Dietary baked milk accelerates the resolution of cows milk allergy in children
The Journal of Allergy and Clinical Immunology, 05/24/2011
Kim JS et al. - Tolerance of baked milk is a marker of transient IgE-mediated cow’s milk allergy, whereas reactivity to baked milk portends a more persistent phenotype. The addition of baked milk to the diet of children tolerating such foods appears to accelerate the development of unheated milk tolerance compared with strict avoidance.
The authors report on the outcomes of children who incorporated baked milk products into their diets.
Children evaluated for tolerance to baked milk (muffin) underwent sequential food challenges to baked cheese (pizza) followed by unheated milk.
Immunologic parameters were measured at challenge visits.
The comparison group was matched to active subjects (by using age, sex, and baseline milk-specific IgE levels) to evaluate the natural history of development of tolerance.
Over a median of 37 months (range, 8-75 months), 88 children underwent challenges at varying intervals (range, 6-54 months).
Among 65 subjects initially tolerant to baked milk, 39 (60%) now tolerate unheated milk, 18 (28%) tolerate baked milk/baked cheese, and 8 (12%) chose to avoid milk strictly. Among the baked milk–reactive subgroup, 2 (9%) tolerate unheated milk, and 3 (13%) tolerate baked milk/baked cheese, whereas the majority (78%) avoid milk strictly.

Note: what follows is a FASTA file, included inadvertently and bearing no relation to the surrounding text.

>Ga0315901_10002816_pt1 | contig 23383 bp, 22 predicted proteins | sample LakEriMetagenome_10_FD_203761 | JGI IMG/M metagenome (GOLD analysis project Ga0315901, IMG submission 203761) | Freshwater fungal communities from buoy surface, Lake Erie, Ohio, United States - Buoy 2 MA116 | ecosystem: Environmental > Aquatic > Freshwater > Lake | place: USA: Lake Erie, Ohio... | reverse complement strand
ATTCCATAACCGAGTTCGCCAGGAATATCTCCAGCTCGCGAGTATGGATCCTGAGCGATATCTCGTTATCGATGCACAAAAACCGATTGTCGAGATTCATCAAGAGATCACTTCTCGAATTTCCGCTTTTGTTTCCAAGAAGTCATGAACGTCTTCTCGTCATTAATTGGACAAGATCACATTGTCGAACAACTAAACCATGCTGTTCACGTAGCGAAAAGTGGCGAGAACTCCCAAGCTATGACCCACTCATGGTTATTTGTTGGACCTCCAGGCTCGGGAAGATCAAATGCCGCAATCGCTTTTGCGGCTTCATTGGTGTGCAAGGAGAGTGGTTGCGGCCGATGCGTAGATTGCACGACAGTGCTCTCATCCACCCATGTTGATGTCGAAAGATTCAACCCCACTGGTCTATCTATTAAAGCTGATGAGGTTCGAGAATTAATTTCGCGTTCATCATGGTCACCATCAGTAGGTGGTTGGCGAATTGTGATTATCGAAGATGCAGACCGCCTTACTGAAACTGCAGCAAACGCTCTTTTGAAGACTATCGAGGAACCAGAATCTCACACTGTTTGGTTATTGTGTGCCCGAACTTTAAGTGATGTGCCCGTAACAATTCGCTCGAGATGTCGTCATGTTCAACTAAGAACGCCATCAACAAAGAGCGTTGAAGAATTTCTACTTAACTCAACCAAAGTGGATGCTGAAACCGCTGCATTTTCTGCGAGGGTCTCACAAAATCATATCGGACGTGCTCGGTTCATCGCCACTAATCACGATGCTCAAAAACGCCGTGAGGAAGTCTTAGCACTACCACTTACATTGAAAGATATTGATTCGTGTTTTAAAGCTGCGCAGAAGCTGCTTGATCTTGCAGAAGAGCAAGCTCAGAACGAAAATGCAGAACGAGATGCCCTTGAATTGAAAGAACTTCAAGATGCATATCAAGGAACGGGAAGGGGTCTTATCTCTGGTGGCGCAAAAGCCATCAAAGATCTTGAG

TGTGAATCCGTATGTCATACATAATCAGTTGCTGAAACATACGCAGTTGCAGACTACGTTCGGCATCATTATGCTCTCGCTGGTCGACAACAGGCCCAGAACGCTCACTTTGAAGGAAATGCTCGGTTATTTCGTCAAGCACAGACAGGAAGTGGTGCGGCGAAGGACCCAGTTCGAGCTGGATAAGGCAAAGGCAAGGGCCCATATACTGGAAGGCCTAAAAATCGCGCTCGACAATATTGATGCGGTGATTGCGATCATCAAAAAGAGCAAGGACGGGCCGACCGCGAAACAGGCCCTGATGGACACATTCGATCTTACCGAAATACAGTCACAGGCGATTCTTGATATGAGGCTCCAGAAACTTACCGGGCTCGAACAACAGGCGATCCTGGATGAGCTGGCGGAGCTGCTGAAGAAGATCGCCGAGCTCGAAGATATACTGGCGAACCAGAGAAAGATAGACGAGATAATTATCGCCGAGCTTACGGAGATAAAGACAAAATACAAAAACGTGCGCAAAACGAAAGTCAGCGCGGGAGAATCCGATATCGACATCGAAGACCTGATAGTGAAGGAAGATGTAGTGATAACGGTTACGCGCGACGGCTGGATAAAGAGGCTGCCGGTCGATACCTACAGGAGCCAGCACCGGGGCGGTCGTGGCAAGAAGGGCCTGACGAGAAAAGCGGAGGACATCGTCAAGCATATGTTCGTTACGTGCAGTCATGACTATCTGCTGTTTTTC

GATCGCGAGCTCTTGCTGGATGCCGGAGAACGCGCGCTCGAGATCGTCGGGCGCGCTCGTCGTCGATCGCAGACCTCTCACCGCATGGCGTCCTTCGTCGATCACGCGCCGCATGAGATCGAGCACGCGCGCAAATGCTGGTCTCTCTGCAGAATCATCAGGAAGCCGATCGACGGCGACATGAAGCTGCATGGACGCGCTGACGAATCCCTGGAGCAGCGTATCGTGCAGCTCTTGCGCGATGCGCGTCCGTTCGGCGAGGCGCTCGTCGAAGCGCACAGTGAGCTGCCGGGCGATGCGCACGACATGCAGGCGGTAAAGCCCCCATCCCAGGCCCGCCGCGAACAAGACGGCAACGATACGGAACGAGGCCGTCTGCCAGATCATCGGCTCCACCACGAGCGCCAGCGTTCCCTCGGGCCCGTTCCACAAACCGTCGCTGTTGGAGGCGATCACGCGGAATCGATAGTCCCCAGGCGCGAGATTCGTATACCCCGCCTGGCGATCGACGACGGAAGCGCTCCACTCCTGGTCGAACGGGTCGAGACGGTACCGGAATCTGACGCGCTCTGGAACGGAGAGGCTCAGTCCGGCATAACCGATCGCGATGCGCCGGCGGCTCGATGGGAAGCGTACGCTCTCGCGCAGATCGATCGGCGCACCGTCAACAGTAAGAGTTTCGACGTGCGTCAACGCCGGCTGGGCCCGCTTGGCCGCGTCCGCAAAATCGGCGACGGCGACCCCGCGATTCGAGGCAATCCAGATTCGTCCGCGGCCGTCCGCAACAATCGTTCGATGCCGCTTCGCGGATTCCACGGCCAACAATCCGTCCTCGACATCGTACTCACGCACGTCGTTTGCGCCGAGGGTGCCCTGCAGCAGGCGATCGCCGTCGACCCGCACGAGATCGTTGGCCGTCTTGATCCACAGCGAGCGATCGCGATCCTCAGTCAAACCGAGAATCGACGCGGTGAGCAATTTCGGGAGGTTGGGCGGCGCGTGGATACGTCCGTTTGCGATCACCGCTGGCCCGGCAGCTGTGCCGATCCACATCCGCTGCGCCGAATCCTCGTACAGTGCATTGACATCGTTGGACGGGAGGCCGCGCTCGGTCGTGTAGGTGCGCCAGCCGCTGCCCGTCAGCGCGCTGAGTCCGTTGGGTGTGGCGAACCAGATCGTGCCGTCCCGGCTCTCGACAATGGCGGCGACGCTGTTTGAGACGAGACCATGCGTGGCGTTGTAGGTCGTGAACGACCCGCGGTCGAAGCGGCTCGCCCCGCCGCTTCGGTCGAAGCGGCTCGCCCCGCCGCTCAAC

Subjects who were initially tolerant to baked milk were 28 times more likely to become unheated milk tolerant compared with baked milk–reactive subjects.
Subjects who incorporated dietary baked milk were 16 times more likely than the comparison group to become unheated milk tolerant.
Median casein IgG4 levels in the baked milk–tolerant group increased significantly; median milk IgE values did not change significantly.
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